My job requires a lot of scientific reading and occasionally that will spark an idea for a newsletter article. The April issue of Animal Frontiers has a literature review article titled “Swine convert co-products from food and biofuel industries into animal protein for food.” (R.T. Zijlstra & E. Beltranena. Animal Frontiers. April 2013. 3:48-53.)
Alternative feed for cattle is a common topic of conversation locally. Especially with the current drought limiting feed supplies and the rising cost of traditional feeds. However, we don’t hear much about alternative swine feeds around here. This is likely due to there being few swine producers in the area. Still, there are many hogs in northeastern Colorado and they contribute greatly to an active feed ingredient market. Nationally, more than seventy-two percent of the costs associated with swine production are related to feed.
When the term alternative feed or co-product comes up in today’s society, people will often correlate that with distillers grains (dry or wet). Yet, there are many other things that will fit within those descriptors. Beet pulp, citrus pulp, whey, bakery waste, and flour millings are all common co-products that are fed to swine. Even left over table scraps constitute co-products on some small scale swine operations. One of my former students works for a company in Georgia that collects unsold produce from grocery stores that they then process and sell as livestock feed. As stated by the authors of the previously mentioned article, “Behind every food product in the supermarket, there is a co-product.” In many cases these co-products can be used as a feed source to create high-value/quality animal protein. In doing so we can often reduce feed costs in the livestock industry and improve what scientists refer to as the Human-Edible Protein Balance (H-EPB).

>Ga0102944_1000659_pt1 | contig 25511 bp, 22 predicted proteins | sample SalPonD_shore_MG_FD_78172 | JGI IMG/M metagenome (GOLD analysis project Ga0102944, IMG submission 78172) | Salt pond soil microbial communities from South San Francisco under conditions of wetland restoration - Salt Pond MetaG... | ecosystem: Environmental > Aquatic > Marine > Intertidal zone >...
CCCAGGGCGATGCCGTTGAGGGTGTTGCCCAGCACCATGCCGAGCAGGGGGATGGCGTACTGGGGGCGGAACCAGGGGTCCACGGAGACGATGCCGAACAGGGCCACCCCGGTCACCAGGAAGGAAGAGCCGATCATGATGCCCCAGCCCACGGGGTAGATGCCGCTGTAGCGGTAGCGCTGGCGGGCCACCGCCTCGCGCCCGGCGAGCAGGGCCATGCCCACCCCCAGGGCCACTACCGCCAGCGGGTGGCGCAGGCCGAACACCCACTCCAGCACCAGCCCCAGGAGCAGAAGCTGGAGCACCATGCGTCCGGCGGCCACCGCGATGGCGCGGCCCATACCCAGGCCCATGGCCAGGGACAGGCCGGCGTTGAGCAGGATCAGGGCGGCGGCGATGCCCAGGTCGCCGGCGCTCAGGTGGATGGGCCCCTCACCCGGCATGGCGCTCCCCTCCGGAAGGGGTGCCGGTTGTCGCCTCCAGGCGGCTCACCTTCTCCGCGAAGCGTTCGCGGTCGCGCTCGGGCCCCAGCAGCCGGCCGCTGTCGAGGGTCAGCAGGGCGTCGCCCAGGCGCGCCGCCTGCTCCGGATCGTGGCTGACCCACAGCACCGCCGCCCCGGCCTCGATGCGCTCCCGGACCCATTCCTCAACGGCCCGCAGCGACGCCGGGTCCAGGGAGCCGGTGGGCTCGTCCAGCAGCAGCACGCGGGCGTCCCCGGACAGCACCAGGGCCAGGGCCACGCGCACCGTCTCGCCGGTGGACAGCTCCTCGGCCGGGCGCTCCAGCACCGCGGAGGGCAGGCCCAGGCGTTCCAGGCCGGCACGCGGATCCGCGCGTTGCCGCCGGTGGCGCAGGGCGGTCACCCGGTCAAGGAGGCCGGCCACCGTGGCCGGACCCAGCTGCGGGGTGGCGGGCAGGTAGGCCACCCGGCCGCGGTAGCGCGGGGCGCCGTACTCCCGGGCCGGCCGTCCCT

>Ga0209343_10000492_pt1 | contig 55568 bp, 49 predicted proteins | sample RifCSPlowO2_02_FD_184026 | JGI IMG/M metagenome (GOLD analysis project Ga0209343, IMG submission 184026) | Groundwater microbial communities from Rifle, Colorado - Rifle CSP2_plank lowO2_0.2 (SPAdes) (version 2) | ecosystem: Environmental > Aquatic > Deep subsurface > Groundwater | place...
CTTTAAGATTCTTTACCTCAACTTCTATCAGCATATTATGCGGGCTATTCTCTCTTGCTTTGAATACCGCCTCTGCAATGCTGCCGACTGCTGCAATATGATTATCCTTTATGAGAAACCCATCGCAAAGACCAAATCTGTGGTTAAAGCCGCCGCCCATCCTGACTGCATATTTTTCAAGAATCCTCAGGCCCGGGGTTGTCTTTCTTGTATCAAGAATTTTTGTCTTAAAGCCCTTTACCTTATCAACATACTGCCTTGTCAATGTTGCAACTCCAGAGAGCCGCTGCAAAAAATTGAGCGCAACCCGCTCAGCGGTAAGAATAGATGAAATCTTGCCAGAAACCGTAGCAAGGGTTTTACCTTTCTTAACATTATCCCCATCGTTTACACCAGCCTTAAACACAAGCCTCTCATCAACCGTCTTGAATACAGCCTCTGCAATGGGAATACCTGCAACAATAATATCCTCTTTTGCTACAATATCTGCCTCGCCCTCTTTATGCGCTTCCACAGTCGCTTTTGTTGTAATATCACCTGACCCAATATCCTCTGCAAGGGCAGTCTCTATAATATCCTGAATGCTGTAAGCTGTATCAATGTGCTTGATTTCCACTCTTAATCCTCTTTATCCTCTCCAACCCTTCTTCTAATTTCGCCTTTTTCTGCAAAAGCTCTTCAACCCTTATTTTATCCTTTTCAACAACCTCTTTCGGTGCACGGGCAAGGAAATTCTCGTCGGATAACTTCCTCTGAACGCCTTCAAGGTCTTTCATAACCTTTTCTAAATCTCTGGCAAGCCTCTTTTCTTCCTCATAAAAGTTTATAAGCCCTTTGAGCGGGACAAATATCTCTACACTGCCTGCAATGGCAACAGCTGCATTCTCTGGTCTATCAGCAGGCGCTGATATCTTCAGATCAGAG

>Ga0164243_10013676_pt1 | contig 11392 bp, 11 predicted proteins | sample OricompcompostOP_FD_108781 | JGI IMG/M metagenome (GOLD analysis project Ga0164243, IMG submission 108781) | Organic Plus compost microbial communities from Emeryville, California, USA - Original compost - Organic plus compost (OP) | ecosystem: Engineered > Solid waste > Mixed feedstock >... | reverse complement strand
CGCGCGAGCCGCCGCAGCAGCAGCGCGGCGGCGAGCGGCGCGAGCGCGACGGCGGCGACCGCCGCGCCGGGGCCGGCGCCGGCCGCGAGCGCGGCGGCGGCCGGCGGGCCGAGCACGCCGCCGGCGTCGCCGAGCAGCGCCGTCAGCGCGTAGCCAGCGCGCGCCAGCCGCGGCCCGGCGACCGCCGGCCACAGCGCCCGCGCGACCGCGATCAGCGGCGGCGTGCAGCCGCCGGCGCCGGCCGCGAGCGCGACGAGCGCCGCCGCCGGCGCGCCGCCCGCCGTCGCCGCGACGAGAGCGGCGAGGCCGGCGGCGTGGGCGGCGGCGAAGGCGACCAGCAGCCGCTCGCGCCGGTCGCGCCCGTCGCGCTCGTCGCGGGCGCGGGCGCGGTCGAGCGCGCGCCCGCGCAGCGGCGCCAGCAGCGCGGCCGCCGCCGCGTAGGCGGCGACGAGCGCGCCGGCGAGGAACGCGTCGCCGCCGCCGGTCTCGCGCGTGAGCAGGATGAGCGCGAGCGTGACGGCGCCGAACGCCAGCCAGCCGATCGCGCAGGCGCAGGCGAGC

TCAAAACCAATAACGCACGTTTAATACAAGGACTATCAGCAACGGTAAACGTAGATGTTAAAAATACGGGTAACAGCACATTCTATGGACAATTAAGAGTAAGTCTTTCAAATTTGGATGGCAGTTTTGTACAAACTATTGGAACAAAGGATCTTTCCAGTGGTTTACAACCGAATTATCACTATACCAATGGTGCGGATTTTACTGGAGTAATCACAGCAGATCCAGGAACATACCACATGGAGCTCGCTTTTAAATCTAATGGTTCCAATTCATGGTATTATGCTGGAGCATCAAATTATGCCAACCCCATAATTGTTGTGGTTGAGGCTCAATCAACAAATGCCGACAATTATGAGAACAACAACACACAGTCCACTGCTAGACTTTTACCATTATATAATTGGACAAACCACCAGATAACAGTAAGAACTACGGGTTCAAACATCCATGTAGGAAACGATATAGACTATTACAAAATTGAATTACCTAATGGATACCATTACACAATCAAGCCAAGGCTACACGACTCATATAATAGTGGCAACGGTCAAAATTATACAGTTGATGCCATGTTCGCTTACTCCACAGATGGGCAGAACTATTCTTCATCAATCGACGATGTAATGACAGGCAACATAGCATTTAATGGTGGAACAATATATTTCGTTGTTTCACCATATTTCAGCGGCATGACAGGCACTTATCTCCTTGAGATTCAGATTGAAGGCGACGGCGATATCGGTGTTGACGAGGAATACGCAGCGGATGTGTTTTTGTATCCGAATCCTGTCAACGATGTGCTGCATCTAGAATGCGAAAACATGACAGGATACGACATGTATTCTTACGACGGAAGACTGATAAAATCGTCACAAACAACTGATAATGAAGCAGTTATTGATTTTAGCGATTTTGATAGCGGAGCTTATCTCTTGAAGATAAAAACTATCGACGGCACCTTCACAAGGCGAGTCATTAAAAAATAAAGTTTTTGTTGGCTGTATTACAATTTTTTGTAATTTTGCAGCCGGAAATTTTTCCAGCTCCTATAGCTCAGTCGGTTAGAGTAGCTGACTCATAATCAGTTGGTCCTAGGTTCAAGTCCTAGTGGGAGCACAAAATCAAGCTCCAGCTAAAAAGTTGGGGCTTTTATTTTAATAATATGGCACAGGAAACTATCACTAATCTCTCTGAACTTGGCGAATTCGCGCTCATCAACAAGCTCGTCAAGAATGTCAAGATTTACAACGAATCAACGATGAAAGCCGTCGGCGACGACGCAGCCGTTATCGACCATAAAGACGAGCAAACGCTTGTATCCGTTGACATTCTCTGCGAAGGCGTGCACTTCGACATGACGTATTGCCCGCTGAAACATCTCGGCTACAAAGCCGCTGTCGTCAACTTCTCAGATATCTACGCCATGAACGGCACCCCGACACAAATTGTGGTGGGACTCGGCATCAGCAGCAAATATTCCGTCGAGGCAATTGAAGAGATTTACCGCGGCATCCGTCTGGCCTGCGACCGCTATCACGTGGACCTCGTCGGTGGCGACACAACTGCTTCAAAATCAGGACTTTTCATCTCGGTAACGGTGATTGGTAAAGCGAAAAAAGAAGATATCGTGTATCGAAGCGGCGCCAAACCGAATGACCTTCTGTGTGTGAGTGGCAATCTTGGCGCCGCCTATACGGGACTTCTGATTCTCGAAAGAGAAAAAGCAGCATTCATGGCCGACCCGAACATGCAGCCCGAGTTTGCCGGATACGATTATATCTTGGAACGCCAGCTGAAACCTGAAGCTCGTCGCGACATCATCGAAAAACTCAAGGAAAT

The H-EPB is an index value that represents the edible protein output that is produced per unit of edible protein input that was required to produce it. Researchers report that the H-EPB for the US livestock industry in 2005 to 2007 was 0.53, on diets relying heavily on cereal grains. During the same time, the Netherlands, relying heavily on co-products, had a livestock feeding H-EPB of 1.02. The researchers suggest that improving the US H-EPB through the use of co-products in swine feeds will help contribute to both a more sustainable swine industry and less societal pressure against pork producers.